I wanted to put to the test just how insecure these two desktop towers would be without any Microsoft updates for Windows 7. And I haven't had any malware or anything bad happen to these two tower computers with a new installation of 64 bit Windows 7 SP1 hard drives.

I just keep my Avast AV updated, my Comodo Firewall updated along with Adobe Flash and Java and this is what I use on my 64 bit Windows 7 SP1 hard drives to keep me safe when I'm on the internet running Windows 7. I don't share files with anyone either. Although I must admit, 99% of the time, I'm running 64 bit Linux Mint 19.1 (Tessa) Xfce. When Microsoft went with the Cumulative and Quality Rollups for Windows 7, I consider these updates to be "nothing more than a crap shoot aligned with Murphy's Law".

As far as I'm concerned, the most dangerous thing on the Internet..........is Microsoft's Windows Updates for Windows 7 and Windows 10 and no one will convince me otherwise.
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Re: WARNING: Jan 2019 Windows 7 update breaks networking

Unread post by Moonchild » 2019-01-10, 23:58

Night Wing wrote:As far as I'm concerned, the most dangerous thing on the Internet..........is Microsoft's Windows Updates for Windows 7 and Windows 10 and no one will convince me otherwise.
I hope you never get infected with ransomware then. IMO that is the most dangerous thing spread through the internet right now because of its insidious nature, fast destruction of valuable data, and no guarantee for recovery even if you pay.
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Re: WARNING: Jan 2019 Windows 7 update breaks networking

Unread post by Night Wing » 2019-01-11, 00:56

Moonchild wrote:
Night Wing wrote:As far as I'm concerned, the most dangerous thing on the Internet..........is Microsoft's Windows Updates for Windows 7 and Windows 10 and no one will convince me otherwise.
I hope you never get infected with ransomware then. IMO that is the most dangerous thing spread through the internet right now because of its insidious nature, fast destruction of valuable data, and no guarantee for recovery even if you pay.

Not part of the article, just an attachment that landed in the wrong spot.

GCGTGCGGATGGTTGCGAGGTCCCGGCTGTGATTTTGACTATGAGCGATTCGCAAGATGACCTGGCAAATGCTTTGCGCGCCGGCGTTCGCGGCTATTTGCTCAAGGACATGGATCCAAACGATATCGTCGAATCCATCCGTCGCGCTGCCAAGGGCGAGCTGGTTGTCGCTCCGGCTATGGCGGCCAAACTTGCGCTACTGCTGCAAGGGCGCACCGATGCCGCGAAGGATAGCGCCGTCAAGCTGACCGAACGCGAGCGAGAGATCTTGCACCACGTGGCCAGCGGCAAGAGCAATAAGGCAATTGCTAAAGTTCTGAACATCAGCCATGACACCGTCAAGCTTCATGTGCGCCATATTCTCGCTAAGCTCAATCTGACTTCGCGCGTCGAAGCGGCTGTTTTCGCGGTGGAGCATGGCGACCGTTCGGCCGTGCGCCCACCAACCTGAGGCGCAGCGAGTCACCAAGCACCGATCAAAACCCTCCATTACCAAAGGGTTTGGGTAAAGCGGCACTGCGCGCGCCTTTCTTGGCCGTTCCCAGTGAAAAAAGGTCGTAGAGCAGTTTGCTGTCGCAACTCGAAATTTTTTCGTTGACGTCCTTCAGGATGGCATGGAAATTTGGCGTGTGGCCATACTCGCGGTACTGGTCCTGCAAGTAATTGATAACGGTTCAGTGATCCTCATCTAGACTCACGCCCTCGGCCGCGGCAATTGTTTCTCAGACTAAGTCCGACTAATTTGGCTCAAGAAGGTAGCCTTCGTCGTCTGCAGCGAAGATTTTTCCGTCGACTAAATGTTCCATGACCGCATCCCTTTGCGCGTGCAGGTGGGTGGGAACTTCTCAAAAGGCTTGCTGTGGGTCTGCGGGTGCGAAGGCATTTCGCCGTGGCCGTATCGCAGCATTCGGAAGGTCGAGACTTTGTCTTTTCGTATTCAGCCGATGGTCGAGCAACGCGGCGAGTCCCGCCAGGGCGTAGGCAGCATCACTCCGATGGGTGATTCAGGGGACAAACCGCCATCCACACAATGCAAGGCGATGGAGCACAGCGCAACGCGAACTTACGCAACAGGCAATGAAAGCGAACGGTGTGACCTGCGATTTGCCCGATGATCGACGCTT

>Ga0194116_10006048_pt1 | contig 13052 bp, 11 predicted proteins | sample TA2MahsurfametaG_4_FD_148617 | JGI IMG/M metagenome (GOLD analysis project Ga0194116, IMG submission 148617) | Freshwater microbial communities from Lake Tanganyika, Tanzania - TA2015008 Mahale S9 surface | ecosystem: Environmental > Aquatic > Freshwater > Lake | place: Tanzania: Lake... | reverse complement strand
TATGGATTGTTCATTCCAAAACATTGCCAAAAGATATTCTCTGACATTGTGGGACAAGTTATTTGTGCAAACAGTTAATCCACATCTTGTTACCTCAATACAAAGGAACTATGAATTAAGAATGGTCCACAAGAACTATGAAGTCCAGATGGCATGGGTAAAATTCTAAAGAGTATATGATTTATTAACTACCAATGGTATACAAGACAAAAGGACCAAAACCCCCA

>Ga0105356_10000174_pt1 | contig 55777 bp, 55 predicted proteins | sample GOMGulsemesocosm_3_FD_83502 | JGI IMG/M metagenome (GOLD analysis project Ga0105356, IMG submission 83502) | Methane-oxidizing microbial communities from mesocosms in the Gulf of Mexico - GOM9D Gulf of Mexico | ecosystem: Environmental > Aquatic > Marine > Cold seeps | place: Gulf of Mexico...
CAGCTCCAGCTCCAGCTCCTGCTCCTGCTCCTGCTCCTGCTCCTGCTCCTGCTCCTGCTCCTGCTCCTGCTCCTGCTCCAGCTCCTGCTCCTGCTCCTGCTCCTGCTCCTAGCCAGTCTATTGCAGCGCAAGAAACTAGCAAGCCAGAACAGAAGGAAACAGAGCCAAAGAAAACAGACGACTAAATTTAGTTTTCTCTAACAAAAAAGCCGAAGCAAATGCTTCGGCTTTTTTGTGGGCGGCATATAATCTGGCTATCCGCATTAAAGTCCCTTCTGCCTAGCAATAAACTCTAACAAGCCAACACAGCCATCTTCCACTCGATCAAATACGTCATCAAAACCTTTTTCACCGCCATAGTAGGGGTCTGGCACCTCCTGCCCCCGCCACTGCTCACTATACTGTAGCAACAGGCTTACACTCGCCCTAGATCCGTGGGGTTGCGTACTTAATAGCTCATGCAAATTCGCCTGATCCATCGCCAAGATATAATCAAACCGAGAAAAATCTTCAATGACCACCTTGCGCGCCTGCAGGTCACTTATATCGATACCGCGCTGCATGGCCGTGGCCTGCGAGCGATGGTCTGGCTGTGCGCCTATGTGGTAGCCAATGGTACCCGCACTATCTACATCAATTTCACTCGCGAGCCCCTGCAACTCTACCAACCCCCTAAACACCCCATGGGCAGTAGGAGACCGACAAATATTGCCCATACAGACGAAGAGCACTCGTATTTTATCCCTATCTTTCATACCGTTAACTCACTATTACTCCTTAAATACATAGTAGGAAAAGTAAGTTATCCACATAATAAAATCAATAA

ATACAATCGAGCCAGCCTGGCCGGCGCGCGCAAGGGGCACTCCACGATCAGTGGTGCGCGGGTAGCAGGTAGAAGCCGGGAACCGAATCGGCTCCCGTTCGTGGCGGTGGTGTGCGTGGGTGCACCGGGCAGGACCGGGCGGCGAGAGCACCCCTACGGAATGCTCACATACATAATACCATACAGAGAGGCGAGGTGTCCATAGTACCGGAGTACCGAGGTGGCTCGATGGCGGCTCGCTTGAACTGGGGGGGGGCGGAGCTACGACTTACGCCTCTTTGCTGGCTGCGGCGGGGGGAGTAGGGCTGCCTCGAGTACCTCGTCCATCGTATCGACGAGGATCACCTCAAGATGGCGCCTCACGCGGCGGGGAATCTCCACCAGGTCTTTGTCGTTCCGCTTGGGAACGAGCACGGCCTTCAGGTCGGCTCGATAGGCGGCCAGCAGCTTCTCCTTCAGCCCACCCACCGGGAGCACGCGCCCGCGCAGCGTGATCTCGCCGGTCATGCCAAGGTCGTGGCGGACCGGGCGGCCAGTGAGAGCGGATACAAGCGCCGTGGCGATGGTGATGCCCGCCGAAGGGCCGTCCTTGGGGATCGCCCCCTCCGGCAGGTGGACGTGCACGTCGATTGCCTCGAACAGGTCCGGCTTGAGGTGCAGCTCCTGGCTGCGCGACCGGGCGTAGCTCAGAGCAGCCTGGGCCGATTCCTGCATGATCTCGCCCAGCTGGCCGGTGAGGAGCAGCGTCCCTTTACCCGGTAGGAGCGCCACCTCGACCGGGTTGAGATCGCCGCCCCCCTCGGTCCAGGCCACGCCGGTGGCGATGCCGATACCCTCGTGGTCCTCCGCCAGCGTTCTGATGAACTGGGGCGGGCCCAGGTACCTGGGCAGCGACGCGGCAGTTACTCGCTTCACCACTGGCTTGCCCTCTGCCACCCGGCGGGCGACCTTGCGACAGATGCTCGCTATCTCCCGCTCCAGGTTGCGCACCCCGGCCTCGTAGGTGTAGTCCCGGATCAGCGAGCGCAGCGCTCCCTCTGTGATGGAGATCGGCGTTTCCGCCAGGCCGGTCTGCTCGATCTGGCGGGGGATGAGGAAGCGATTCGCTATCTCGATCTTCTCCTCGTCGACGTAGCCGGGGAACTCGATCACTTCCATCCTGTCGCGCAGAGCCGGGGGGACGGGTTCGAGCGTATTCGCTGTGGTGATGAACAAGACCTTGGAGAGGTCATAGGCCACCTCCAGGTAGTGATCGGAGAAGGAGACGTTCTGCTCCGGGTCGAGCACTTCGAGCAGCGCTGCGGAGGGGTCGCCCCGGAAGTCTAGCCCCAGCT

I think ahead and plan well for Murphy's Law if I ever run into Murphy.

All of my valuable data (files) are on external hard drives and a few thumb/flash drives where an internet connection is not needed. I don't keep my valuable data on the hard drives which are installed in my computers. Once the data has been made, I transfer that data to my external hard drives and a few flash/thumb drives. Then I delete the data on the hard drive containing the data which is installed in that computer. So ransomware never enters into the equation.

But for arguments sake, lets say I run into some ransomware. All I would have to do is wipe the infected hard clean and re-install 64 bit Windows 7 SP1. Then re-install all of my drivers from the copy of my DriverStore for that hard drive from one of my thumb/flash drives. The ransomware developers, they get nothing of value. In other words, they get "diddly squat". And I would be "back in business" in about 2.5 hours of time on the hard drive in question.

Like I said before, 99% of the time, I'm using 64 bit linux Mint and any valuable info on my Mint hard drive which I'm working on at that time, once I'm done, that data goes immediately on a external hard drive and a few flash/thumb drives. Then the data on the installed hard drive gets deleted. When I installed Mint 19.1, I formatted the hard drive installed Mint 19.1, installed all of the Mint updates, installed and configured three browsers, re-installed all of my bookmarks for each browser, etc and put back everything I normally work with (customizations, extensions, etc; excluding any valuable data, takes me 1 hour and 15 minutes of time per hard drive since I've got 5 linux Mint hard drives.

The Microsoft Windows Update bug which caught you, it came out on January 8th (where I live) and the headaches from it came out on January 9th which the link below will corroborate.

https://www.ghacks.net/2019/01/09/windo ... rk-issues/